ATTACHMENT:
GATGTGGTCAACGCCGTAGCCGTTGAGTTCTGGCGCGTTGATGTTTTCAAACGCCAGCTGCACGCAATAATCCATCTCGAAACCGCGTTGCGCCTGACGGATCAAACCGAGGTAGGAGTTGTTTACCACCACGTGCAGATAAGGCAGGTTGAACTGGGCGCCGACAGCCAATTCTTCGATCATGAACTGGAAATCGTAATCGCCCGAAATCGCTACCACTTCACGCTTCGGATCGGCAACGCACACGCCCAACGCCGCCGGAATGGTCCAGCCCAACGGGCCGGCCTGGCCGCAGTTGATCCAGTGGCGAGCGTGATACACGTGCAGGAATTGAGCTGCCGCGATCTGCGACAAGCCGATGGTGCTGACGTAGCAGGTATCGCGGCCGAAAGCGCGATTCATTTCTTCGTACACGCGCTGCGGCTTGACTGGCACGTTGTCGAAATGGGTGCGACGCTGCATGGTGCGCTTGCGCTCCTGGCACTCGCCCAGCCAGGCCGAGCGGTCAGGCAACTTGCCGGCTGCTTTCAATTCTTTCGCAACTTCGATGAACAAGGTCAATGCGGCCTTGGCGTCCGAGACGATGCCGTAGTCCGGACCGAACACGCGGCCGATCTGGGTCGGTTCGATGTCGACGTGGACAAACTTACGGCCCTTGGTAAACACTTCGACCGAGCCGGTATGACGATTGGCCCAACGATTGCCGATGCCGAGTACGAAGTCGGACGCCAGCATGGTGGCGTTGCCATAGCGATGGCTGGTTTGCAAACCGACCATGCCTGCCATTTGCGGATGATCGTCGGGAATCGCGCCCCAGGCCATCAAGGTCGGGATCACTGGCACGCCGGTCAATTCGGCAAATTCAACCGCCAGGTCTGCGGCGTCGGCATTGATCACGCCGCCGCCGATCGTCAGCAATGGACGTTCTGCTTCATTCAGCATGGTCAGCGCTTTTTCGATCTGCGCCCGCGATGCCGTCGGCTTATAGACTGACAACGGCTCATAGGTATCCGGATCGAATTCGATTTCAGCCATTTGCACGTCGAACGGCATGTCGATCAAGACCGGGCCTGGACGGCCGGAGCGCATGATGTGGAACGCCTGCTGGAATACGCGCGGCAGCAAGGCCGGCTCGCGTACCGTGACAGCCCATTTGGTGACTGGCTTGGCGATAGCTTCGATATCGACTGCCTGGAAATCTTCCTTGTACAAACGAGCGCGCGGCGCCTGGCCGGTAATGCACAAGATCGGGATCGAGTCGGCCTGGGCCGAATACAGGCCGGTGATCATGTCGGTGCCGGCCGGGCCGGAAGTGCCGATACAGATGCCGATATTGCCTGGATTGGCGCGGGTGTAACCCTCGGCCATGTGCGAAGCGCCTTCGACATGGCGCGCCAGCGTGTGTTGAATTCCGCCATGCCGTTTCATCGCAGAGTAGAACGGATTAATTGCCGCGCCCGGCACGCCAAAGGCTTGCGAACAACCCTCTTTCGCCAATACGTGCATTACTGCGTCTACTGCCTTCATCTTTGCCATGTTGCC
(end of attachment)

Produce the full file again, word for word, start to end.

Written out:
GATGTGGTCAACGCCGTAGCCGTTGAGTTCTGGCGCGTTGATGTTTTCAAACGCCAGCTGCACGCAATAATCCATCTCGAAACCGCGTTGCGCCTGACGGATCAAACCGAGGTAGGAGTTGTTTACCACCACGTGCAGATAAGGCAGGTTGAACTGGGCGCCGACAGCCAATTCTTCGATCATGAACTGGAAATCGTAATCGCCCGAAATCGCTACCACTTCACGCTTCGGATCGGCAACGCACACGCCCAACGCCGCCGGAATGGTCCAGCCCAACGGGCCGGCCTGGCCGCAGTTGATCCAGTGGCGAGCGTGATACACGTGCAGGAATTGAGCTGCCGCGATCTGCGACAAGCCGATGGTGCTGACGTAGCAGGTATCGCGGCCGAAAGCGCGATTCATTTCTTCGTACACGCGCTGCGGCTTGACTGGCACGTTGTCGAAATGGGTGCGACGCTGCATGGTGCGCTTGCGCTCCTGGCACTCGCCCAGCCAGGCCGAGCGGTCAGGCAACTTGCCGGCTGCTTTCAATTCTTTCGCAACTTCGATGAACAAGGTCAATGCGGCCTTGGCGTCCGAGACGATGCCGTAGTCCGGACCGAACACGCGGCCGATCTGGGTCGGTTCGATGTCGACGTGGACAAACTTACGGCCCTTGGTAAACACTTCGACCGAGCCGGTATGACGATTGGCCCAACGATTGCCGATGCCGAGTACGAAGTCGGACGCCAGCATGGTGGCGTTGCCATAGCGATGGCTGGTTTGCAAACCGACCATGCCTGCCATTTGCGGATGATCGTCGGGAATCGCGCCCCAGGCCATCAAGGTCGGGATCACTGGCACGCCGGTCAATTCGGCAAATTCAACCGCCAGGTCTGCGGCGTCGGCATTGATCACGCCGCCGCCGATCGTCAGCAATGGACGTTCTGCTTCATTCAGCATGGTCAGCGCTTTTTCGATCTGCGCCCGCGATGCCGTCGGCTTATAGACTGACAACGGCTCATAGGTATCCGGATCGAATTCGATTTCAGCCATTTGCACGTCGAACGGCATGTCGATCAAGACCGGGCCTGGACGGCCGGAGCGCATGATGTGGAACGCCTGCTGGAATACGCGCGGCAGCAAGGCCGGCTCGCGTACCGTGACAGCCCATTTGGTGACTGGCTTGGCGATAGCTTCGATATCGACTGCCTGGAAATCTTCCTTGTACAAACGAGCGCGCGGCGCCTGGCCGGTAATGCACAAGATCGGGATCGAGTCGGCCTGGGCCGAATACAGGCCGGTGATCATGTCGGTGCCGGCCGGGCCGGAAGTGCCGATACAGATGCCGATATTGCCTGGATTGGCGCGGGTGTAACCCTCGGCCATGTGCGAAGCGCCTTCGACATGGCGCGCCAGCGTGTGTTGAATTCCGCCATGCCGTTTCATCGCAGAGTAGAACGGATTAATTGCCGCGCCCGGCACGCCAAAGGCTTGCGAACAACCCTCTTTCGCCAATACGTGCATTACTGCGTCTACTGCCTTCATCTTTGCCATGTTGCC